Australia and New Zealand share one of the closest economic partnerships in the world. The Closer Economic Relations agreement, which marked its 30th anniversary last year, is the foundation of this partnership. It has allowed our businesses to deliver enormous benefits for both countries. We took a number of positive steps towards further economic integration in 2013, including setting higher thresholds for trans-Tasman investment not requiring regulator approval, introducing measures to enable people moving across the Tasman to take their superannuation with them, a single patent attorney regime to drive innovation, and arrangements to make resolving civil disputes between people in both countries simpler, cheaper and more efficient.
Underlining their commitment to making sure the economic relationship fulfils its potential, the two governments have agreed on a way to take forward the joint Productivity Commissions' report on strengthening trans-Tasman economic relations. The Prime Ministers said this work would boost productivity, increase competitiveness and deepen economic integration between the two countries. Breaking down barriers to trans-Tasman commerce and travel has the potential to free businesses and citizens to pursue opportunities in both markets and the broader Indo-Pacific region. The Prime Ministers committed to review progress on implementing the report's recommendations at the next Leaders' meeting in 2015. The Prime Ministers noted that mutual recognition of imputation credits would be referred to Australia's Tax Reform White Paper.
Strong knowledge links bind the two countries together. The Prime Ministers agreed that it was critical that Australia and New Zealand work together as partners in research, innovation and creativity to meet the challenges of the future, create jobs and generate prosperity. They welcomed work to align the Australian and New Zealand qualifications frameworks, advancing a Single Economic Market and boosting the mobility of students and skilled labour between the two countries.
The Prime Ministers welcomed progress on work to set up a mechanism to share data to assist New Zealand to recoup unpaid student loans in Australia, with the option of New Zealand providing reciprocal assistance should Australia adopt an overseas-based borrower regime in the future. Prime Minister Key welcomed Prime Minister Abbott's confirmation that Australia would extend access to student loans under the Higher Education Loan Program to long-term New Zealand residents in Australia under terms announced last year.
Reflecting the many close economic, social and community bonds which bring the two countries together, over two million Australians and New Zealanders travel between the two countries every year. The Prime Ministers underlined the importance of ensuring that travel across the Tasman is as seamless and trouble-free as possible. Noting that eligible New Zealand and Australian citizens can use SmartGates in New Zealand for both arrivals and departures, Prime Minister Key welcomed Prime Minister Abbott's commitment to the expansion of Australia's SmartGate network for arrivals and a trial of automated departure gates at Brisbane Airport, which will commence in July 2014 focussing on trans-Tasman flights.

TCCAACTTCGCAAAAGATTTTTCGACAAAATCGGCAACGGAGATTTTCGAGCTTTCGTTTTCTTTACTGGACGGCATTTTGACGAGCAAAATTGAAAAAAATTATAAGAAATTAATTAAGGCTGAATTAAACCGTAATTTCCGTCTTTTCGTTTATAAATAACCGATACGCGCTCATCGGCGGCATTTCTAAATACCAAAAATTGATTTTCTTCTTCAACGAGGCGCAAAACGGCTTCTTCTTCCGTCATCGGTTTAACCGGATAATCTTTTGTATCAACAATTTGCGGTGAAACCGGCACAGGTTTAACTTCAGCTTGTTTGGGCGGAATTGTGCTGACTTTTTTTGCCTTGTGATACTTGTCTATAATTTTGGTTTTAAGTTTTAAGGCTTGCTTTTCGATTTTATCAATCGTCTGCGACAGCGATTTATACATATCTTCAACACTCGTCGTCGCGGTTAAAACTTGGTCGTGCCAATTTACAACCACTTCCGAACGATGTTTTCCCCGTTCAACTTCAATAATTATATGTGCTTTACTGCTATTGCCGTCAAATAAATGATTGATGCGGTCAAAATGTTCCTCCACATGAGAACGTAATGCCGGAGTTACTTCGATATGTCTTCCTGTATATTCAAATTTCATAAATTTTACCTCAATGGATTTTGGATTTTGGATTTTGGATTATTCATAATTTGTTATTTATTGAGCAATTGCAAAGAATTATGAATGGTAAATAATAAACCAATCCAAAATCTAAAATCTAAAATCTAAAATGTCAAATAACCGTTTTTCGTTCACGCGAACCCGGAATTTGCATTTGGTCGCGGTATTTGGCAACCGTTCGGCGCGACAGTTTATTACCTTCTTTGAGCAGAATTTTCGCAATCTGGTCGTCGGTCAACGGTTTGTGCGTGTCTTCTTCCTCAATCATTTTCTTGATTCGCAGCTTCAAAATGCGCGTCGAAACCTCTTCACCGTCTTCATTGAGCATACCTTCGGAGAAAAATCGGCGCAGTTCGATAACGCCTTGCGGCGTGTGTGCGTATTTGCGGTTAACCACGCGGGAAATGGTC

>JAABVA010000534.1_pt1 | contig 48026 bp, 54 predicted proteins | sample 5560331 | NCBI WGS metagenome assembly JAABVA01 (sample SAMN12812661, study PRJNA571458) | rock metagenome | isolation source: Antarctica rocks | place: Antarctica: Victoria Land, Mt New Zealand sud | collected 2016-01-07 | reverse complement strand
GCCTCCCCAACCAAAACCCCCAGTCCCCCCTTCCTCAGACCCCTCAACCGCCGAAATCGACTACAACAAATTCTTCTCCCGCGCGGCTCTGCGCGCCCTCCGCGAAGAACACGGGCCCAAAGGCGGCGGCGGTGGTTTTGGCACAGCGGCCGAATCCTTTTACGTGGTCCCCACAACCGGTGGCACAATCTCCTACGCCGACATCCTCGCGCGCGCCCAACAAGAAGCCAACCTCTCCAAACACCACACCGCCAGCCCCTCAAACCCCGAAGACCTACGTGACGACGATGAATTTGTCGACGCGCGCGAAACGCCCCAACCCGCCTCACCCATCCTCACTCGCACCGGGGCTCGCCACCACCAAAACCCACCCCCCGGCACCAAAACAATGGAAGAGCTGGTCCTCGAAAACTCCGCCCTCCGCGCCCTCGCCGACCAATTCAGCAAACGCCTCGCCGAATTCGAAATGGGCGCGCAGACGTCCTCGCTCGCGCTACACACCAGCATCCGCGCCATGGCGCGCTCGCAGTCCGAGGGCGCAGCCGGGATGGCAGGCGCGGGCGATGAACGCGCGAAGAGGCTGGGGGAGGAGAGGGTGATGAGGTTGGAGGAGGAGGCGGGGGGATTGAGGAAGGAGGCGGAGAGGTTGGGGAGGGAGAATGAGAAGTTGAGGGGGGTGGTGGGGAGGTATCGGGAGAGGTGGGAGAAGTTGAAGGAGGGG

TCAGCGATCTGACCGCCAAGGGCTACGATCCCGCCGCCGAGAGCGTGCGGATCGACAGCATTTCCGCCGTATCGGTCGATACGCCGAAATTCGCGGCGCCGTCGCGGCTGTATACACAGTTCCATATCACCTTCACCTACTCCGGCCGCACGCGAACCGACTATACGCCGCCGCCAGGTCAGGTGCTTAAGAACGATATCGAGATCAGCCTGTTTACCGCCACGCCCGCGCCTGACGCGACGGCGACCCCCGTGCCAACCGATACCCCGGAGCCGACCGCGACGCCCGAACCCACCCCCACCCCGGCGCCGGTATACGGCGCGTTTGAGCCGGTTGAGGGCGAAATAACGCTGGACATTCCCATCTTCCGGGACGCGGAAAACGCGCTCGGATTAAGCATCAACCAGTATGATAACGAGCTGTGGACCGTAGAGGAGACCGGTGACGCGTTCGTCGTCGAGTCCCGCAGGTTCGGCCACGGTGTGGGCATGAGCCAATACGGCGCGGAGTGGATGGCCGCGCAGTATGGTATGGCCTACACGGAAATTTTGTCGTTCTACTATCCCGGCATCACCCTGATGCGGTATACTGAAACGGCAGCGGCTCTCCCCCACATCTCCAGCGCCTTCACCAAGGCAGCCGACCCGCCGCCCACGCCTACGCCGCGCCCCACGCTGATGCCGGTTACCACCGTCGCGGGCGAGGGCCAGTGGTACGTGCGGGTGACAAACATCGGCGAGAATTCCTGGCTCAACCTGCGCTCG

The Prime Ministers agreed to allow international visitors attending the Cricket World Cup in 2015 to apply for a visa only once in order to be granted entry to both Australia and New Zealand. For the duration of the Cup, visitors would apply for a trans-Tasman visa based on existing Australian rules. The Prime Ministers asked officials to prepare a detailed plan for putting this arrangement in place as soon as possible.
The Prime Ministers agreed to continue to work together, and with other regional partners, to counter people-smuggling networks. Maintaining public confidence in our respective immigration programmes requires ensuring the integrity of our borders.
Efficient and affordable communications are essential in driving economic and social links to another level. Trans-Tasman mobile roaming charges have declined substantially since the release of the final report of a trans-Tasman joint investigation in February 2013. Noting that these charges remain high compared to equivalent domestic services, the Prime Ministers agreed they would continue work to provide respective regulators additional tools to use in this area, if required.